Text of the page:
(Sample Material) UPSC Mains General Studies: Paper 1 - "History Of World (Part-1)"

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Subject: General Studies (Paper 1 - Indian Heritage and Culture, History & Geography of the World & Society)

Topic: History Of World (Part-1)


Nationalism in the Nineteenth Century

The term ‘nationalism’ comes from the word nation. It means people having emotional and psychological attachment towards a region or territory. There are other traits that develop with this attachment, namely, common ancestry, culture, history and ethnicity. The nation state is one where people cherish the values of togetherness.

Nationalism represents the spirit of unity among people. Political, cultural, and emotional integrity together make a nation strong. National feelings rise when a nation is threatened by foreign invasion or serious internal troubles. People’s unity is tested at the time of dangers, both external and internal. For example, the heroic act of Joan of Arc to save her country, France, aroused national feelings. Alan Bullock, a British historian, says that nationalism represents “feeling of belonging to a group united by common racial, linguistic and historical ties, and usually identified with a particular territory”. British philosopher, Roger Scruton, explains the concept of nationalism as “a sentiment and ideology of attachment to a nation and its interests”. From a traditional perspective, nationalism is identified with spiritual character. Eminent historian C.J.H Hayes goes to the extent of classifying nationalism into six categories, namely, humanitarian, Jacobin, traditional, liberal, integral and economic. Nationalism had its origin during the birth of Israel i.e. when Moses asked his followers to go to the ‘Promised Land’. Greek philosophers like Socrates also made reference to the rise of nationalism among the Athenians and the Spartans. During the time of the Roman Empire, the Roman citizens spoke about their empire with a sense of pride.,In modern times, nationalism came to the fore during monarchical tyranny. For example, the English and the French overthrew their tyrannical rulers in the 1648 and the 1789 revolutions respectively. C.J.H. Hayes referred to the French Revolution of 1789 as an outcome of Jacobin Nationalism. Napoleon’s victories in Europe gave the French a sense of national pride.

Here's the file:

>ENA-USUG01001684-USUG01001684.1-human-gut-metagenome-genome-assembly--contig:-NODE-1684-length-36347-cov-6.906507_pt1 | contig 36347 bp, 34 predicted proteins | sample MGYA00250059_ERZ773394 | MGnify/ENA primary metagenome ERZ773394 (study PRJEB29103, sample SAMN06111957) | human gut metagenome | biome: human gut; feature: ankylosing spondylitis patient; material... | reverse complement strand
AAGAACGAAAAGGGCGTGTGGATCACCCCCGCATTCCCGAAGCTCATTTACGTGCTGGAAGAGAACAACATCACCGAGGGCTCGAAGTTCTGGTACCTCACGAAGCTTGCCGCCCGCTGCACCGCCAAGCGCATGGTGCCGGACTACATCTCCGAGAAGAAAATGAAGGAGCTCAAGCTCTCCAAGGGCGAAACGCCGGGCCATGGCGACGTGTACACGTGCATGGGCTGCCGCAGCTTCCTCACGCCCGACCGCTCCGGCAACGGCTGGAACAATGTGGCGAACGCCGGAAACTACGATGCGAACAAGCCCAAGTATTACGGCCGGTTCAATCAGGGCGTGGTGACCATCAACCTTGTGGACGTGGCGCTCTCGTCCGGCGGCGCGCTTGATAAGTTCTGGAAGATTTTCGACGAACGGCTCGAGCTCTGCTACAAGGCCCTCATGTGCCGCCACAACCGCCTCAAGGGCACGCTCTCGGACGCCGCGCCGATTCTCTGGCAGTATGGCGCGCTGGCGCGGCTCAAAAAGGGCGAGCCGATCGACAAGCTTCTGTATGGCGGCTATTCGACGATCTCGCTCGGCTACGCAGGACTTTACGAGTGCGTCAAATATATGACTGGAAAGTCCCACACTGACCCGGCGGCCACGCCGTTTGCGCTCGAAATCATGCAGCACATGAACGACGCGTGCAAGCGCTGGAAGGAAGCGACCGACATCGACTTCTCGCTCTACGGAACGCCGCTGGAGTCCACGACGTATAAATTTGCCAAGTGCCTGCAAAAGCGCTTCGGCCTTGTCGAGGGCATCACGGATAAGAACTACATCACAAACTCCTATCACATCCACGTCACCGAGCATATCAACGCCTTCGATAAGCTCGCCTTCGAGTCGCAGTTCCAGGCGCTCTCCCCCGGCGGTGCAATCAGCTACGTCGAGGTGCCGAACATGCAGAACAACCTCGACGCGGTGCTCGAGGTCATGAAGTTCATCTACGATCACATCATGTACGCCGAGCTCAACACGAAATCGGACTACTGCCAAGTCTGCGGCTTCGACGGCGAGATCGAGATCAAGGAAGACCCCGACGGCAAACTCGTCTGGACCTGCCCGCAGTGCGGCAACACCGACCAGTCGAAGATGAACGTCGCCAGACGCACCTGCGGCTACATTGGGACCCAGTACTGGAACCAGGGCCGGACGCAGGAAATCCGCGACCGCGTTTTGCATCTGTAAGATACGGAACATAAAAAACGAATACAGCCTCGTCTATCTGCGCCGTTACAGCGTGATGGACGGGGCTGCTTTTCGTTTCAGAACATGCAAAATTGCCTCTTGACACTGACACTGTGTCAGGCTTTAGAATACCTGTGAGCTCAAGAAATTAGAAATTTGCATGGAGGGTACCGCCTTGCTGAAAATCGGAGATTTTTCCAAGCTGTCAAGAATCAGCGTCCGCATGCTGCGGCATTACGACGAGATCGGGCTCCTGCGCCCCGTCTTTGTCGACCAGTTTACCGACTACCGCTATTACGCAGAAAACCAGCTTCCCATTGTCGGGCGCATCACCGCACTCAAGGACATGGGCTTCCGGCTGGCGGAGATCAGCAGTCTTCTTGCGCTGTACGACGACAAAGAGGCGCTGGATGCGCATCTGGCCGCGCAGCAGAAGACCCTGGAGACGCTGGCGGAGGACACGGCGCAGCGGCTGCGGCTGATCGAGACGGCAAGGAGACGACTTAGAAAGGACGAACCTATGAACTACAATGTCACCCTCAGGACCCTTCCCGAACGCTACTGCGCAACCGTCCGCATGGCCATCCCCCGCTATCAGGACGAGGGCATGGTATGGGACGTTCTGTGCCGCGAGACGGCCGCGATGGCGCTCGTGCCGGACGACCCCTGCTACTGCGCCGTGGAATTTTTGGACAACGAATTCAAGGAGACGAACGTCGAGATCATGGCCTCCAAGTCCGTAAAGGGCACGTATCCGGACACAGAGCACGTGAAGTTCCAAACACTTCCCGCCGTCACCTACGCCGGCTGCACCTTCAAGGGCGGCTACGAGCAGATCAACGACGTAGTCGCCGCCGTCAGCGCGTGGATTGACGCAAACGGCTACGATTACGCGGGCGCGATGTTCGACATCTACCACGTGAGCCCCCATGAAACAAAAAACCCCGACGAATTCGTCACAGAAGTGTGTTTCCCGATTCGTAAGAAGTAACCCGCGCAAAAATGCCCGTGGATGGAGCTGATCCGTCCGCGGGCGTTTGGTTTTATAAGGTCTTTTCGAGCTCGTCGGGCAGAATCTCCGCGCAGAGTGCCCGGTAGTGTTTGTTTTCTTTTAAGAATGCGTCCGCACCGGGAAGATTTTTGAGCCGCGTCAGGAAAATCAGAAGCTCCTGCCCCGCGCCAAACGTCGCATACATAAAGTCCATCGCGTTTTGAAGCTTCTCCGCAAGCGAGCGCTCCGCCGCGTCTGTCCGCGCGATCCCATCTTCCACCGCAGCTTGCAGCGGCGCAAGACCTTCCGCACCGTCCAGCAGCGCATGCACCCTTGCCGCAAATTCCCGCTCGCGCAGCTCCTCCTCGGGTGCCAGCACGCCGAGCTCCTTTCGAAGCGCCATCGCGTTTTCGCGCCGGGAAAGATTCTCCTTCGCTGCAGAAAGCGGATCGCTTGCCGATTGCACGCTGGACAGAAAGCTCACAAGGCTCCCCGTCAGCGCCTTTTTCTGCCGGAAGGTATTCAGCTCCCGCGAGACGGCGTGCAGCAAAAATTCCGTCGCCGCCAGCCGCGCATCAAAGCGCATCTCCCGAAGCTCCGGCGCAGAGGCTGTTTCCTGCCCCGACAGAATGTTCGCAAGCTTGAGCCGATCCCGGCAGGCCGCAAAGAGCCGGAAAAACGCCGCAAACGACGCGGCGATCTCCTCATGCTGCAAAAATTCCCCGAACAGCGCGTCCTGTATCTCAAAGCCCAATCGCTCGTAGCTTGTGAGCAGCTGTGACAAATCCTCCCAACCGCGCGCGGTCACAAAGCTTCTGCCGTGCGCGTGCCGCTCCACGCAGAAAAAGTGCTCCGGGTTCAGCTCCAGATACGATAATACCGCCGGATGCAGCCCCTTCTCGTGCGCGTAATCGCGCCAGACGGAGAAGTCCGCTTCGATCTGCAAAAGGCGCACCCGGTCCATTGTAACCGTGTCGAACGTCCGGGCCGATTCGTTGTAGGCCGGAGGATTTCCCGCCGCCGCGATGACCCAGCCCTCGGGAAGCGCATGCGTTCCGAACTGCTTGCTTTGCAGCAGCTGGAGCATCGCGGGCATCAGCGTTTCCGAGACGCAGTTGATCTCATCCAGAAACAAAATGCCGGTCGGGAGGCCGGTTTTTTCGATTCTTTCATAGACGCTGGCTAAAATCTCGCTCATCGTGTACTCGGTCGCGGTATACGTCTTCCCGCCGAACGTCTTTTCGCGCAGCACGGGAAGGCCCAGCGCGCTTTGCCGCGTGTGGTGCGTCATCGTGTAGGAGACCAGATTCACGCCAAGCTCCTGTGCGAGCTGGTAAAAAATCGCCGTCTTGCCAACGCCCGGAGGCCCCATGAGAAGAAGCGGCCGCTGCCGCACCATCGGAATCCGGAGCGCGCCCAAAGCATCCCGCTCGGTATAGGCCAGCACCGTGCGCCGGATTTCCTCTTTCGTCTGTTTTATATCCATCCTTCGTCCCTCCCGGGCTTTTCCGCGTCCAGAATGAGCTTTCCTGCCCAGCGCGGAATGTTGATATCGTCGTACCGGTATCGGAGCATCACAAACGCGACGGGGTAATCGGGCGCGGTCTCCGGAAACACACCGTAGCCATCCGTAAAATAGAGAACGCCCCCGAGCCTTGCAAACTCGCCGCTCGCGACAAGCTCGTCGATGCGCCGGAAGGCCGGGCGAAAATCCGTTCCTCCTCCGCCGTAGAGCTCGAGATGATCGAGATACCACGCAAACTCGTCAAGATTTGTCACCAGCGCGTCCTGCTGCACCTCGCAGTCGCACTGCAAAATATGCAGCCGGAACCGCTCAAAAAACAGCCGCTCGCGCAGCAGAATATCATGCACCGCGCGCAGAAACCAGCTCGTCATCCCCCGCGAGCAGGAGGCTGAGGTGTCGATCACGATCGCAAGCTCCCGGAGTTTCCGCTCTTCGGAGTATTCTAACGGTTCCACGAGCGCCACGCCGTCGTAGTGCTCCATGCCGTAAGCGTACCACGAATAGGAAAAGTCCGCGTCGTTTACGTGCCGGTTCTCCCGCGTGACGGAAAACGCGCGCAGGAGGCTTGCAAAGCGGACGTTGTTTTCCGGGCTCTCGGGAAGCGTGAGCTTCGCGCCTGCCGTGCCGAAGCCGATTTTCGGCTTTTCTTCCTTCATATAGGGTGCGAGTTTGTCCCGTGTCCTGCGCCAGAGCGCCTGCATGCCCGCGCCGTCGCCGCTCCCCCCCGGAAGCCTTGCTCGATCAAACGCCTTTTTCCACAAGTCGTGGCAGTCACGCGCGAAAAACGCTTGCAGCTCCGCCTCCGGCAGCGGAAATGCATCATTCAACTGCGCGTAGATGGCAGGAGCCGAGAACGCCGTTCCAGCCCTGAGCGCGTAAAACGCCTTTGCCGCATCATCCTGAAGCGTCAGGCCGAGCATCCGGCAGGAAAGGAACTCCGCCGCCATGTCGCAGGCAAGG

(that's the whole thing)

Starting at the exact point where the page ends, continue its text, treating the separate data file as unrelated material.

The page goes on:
The countries defeated by Napoleon felt humiliated. For instance, Napoleon’s ill-treatment of the Prussians, Pope, Spaniards, Italians and Russians rebounded on him in course of time. They all conspired with Britain to bring about his downfall in the final Battle of Waterloo. They had all suffered from Napoleon’s oppressive rule. It is no exaggeration to say that Napoleon, by his conquests, roused feelings of nationalism. Egoistic and greedy, Napoleon “reversed the aims and principles of the movement from which he sprang”. He invaded countries which were under despotic rule, and assumed the role of a saviour. But he turned out to be the worst dictator. He conquered the Papal States and carried away priceless treasures and work of art. After freeing small kingdoms of Italy from their oppressive rulers, he imposed his despotism on them. His conquest of Italy, followed by the appointment of his incompetent brother as its governor, proved to be his great undoing. Therefore, Napoleon no longer represented the objectives and principles of the French Revolution of 1789.

In the midst of the dark cloud of Napoleonic tyranny, there was a silver lining; he roused the spirit of nationalism among the oppressed people. At the Congress of Vienna of 1815, the Austrian Chancellor, Mettemich, tried to turn the clock back by restoring the kingdoms to their former rulers.

Congress of Vienna